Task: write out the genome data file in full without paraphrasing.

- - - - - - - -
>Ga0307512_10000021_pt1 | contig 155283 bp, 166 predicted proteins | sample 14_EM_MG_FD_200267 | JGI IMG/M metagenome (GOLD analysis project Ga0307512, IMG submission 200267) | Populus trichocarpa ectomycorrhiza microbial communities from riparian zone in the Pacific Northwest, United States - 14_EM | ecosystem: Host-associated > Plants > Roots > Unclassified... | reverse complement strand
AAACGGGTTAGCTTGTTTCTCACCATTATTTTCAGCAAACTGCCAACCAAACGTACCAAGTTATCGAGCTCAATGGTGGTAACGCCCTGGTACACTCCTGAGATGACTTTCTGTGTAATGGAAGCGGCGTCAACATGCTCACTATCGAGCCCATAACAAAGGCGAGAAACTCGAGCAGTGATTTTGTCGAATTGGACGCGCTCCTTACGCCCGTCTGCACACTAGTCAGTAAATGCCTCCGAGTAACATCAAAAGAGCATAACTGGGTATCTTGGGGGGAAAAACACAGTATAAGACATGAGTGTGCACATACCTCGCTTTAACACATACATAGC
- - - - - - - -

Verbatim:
>Ga0307512_10000021_pt1 | contig 155283 bp, 166 predicted proteins | sample 14_EM_MG_FD_200267 | JGI IMG/M metagenome (GOLD analysis project Ga0307512, IMG submission 200267) | Populus trichocarpa ectomycorrhiza microbial communities from riparian zone in the Pacific Northwest, United States - 14_EM | ecosystem: Host-associated > Plants > Roots > Unclassified... | reverse complement strand
AAACGGGTTAGCTTGTTTCTCACCATTATTTTCAGCAAACTGCCAACCAAACGTACCAAGTTATCGAGCTCAATGGTGGTAACGCCCTGGTACACTCCTGAGATGACTTTCTGTGTAATGGAAGCGGCGTCAACATGCTCACTATCGAGCCCATAACAAAGGCGAGAAACTCGAGCAGTGATTTTGTCGAATTGGACGCGCTCCTTACGCCCGTCTGCACACTAGTCAGTAAATGCCTCCGAGTAACATCAAAAGAGCATAACTGGGTATCTTGGGGGGAAAAACACAGTATAAGACATGAGTGTGCACATACCTCGCTTTAACACATACATAGC